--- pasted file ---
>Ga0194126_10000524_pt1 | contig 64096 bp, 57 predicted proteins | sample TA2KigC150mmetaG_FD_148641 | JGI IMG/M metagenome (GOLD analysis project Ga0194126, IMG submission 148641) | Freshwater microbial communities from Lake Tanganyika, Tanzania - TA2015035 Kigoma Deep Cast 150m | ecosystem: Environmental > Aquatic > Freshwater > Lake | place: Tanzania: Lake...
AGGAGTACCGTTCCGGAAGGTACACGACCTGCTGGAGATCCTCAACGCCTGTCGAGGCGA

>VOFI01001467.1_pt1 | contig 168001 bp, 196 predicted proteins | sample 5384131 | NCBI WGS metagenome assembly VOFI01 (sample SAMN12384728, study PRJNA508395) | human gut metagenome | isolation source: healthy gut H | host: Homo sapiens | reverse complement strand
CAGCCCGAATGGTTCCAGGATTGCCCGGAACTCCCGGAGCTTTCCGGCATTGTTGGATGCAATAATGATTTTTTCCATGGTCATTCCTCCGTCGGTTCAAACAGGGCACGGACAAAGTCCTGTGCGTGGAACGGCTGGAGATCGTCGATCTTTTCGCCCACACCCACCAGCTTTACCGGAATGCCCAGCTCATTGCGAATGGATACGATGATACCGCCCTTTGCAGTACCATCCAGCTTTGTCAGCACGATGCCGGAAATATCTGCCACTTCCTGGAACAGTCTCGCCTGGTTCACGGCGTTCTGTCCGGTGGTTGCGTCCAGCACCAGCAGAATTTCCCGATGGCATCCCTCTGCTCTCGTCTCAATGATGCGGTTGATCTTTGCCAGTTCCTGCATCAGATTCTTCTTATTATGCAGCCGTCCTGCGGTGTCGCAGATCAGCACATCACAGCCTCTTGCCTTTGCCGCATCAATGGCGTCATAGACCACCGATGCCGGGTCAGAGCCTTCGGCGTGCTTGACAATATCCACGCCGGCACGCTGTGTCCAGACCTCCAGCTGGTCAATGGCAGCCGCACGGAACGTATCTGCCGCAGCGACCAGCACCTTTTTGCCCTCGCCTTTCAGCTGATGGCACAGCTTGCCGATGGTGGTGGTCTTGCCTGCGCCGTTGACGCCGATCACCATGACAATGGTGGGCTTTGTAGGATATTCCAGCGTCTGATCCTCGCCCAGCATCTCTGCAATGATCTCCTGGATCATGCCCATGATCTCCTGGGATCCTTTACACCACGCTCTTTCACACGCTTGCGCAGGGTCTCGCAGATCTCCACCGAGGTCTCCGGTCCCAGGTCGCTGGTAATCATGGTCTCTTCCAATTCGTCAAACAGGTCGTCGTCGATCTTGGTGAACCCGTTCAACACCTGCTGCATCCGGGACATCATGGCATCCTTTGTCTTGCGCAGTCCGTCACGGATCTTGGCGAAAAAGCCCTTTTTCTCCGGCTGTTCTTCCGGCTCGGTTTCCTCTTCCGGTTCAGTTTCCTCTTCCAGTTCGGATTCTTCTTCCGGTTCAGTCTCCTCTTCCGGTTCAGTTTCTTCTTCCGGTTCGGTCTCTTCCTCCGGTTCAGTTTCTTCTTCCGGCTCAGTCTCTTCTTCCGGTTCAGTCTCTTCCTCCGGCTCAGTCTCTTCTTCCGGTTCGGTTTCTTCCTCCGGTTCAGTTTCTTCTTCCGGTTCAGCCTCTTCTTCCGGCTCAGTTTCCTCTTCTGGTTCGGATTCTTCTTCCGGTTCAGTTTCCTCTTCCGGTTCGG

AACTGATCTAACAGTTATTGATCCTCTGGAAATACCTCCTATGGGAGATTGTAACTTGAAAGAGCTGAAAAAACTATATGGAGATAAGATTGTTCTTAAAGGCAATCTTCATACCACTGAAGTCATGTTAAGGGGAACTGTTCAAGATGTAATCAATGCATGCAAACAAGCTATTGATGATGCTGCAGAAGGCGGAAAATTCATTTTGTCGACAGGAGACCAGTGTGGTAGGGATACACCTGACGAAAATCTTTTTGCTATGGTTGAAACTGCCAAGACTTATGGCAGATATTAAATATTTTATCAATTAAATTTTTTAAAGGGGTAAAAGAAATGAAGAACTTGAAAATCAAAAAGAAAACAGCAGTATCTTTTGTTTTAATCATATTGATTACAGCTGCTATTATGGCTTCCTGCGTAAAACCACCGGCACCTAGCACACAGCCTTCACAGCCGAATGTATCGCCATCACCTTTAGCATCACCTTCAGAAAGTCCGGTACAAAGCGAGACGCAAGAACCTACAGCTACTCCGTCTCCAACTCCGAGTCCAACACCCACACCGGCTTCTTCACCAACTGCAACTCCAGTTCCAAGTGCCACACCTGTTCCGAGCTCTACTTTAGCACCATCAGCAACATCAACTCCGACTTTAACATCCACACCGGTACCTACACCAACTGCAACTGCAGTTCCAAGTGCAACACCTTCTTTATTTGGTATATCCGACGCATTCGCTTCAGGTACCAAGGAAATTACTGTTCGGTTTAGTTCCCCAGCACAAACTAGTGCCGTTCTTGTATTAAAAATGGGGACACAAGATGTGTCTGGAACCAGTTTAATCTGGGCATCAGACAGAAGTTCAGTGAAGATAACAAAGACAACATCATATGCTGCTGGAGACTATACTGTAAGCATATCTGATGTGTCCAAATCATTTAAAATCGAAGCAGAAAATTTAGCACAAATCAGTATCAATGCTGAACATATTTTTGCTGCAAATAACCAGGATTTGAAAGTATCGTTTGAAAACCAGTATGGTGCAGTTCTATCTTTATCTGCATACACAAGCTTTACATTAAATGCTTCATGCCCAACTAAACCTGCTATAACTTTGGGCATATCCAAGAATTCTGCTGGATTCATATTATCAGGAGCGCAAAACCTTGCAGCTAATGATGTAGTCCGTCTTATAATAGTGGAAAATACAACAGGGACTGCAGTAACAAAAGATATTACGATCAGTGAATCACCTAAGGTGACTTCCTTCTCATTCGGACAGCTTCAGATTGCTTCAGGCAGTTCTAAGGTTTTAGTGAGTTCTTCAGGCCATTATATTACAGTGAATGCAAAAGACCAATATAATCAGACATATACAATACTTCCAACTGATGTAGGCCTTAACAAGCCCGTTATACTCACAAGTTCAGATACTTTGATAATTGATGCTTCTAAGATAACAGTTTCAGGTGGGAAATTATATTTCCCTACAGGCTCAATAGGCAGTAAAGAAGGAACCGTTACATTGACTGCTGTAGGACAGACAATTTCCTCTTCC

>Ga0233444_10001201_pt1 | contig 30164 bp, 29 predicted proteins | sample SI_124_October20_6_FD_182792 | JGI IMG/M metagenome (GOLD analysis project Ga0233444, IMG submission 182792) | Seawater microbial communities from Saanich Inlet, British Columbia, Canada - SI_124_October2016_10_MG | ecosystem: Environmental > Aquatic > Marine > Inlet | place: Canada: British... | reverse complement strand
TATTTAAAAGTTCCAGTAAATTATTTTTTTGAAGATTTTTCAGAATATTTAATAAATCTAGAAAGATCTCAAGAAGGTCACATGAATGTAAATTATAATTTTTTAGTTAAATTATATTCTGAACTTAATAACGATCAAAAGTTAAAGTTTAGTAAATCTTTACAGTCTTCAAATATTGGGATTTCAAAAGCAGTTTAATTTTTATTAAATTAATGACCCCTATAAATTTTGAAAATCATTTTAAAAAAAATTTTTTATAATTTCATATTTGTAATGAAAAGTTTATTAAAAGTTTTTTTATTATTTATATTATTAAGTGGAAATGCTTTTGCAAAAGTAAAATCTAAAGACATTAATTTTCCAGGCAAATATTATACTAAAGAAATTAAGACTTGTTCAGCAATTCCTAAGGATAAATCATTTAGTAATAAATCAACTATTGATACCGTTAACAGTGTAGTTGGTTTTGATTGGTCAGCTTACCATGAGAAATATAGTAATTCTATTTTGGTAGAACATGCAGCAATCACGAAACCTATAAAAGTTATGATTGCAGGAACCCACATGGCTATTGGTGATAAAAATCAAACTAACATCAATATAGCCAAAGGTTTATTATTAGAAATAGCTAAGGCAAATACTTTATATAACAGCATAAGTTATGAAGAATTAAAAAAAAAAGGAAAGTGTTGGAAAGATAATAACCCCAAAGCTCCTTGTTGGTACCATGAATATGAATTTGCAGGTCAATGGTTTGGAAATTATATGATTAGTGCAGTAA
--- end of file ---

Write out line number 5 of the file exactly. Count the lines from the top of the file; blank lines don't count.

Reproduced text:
AACTGATCTAACAGTTATTGATCCTCTGGAAATACCTCCTATGGGAGATTGTAACTTGAAAGAGCTGAAAAAACTATATGGAGATAAGATTGTTCTTAAAGGCAATCTTCATACCACTGAAGTCATGTTAAGGGGAACTGTTCAAGATGTAATCAATGCATGCAAACAAGCTATTGATGATGCTGCAGAAGGCGGAAAATTCATTTTGTCGACAGGAGACCAGTGTGGTAGGGATACACCTGACGAAAATCTTTTTGCTATGGTTGAAACTGCCAAGACTTATGGCAGATATTAAATATTTTATCAATTAAATTTTTTAAAGGGGTAAAAGAAATGAAGAACTTGAAAATCAAAAAGAAAACAGCAGTATCTTTTGTTTTAATCATATTGATTACAGCTGCTATTATGGCTTCCTGCGTAAAACCACCGGCACCTAGCACACAGCCTTCACAGCCGAATGTATCGCCATCACCTTTAGCATCACCTTCAGAAAGTCCGGTACAAAGCGAGACGCAAGAACCTACAGCTACTCCGTCTCCAACTCCGAGTCCAACACCCACACCGGCTTCTTCACCAACTGCAACTCCAGTTCCAAGTGCCACACCTGTTCCGAGCTCTACTTTAGCACCATCAGCAACATCAACTCCGACTTTAACATCCACACCGGTACCTACACCAACTGCAACTGCAGTTCCAAGTGCAACACCTTCTTTATTTGGTATATCCGACGCATTCGCTTCAGGTACCAAGGAAATTACTGTTCGGTTTAGTTCCCCAGCACAAACTAGTGCCGTTCTTGTATTAAAAATGGGGACACAAGATGTGTCTGGAACCAGTTTAATCTGGGCATCAGACAGAAGTTCAGTGAAGATAACAAAGACAACATCATATGCTGCTGGAGACTATACTGTAAGCATATCTGATGTGTCCAAATCATTTAAAATCGAAGCAGAAAATTTAGCACAAATCAGTATCAATGCTGAACATATTTTTGCTGCAAATAACCAGGATTTGAAAGTATCGTTTGAAAACCAGTATGGTGCAGTTCTATCTTTATCTGCATACACAAGCTTTACATTAAATGCTTCATGCCCAACTAAACCTGCTATAACTTTGGGCATATCCAAGAATTCTGCTGGATTCATATTATCAGGAGCGCAAAACCTTGCAGCTAATGATGTAGTCCGTCTTATAATAGTGGAAAATACAACAGGGACTGCAGTAACAAAAGATATTACGATCAGTGAATCACCTAAGGTGACTTCCTTCTCATTCGGACAGCTTCAGATTGCTTCAGGCAGTTCTAAGGTTTTAGTGAGTTCTTCAGGCCATTATATTACAGTGAATGCAAAAGACCAATATAATCAGACATATACAATACTTCCAACTGATGTAGGCCTTAACAAGCCCGTTATACTCACAAGTTCAGATACTTTGATAATTGATGCTTCTAAGATAACAGTTTCAGGTGGGAAATTATATTTCCCTACAGGCTCAATAGGCAGTAAAGAAGGAACCGTTACATTGACTGCTGTAGGACAGACAATTTCCTCTTCC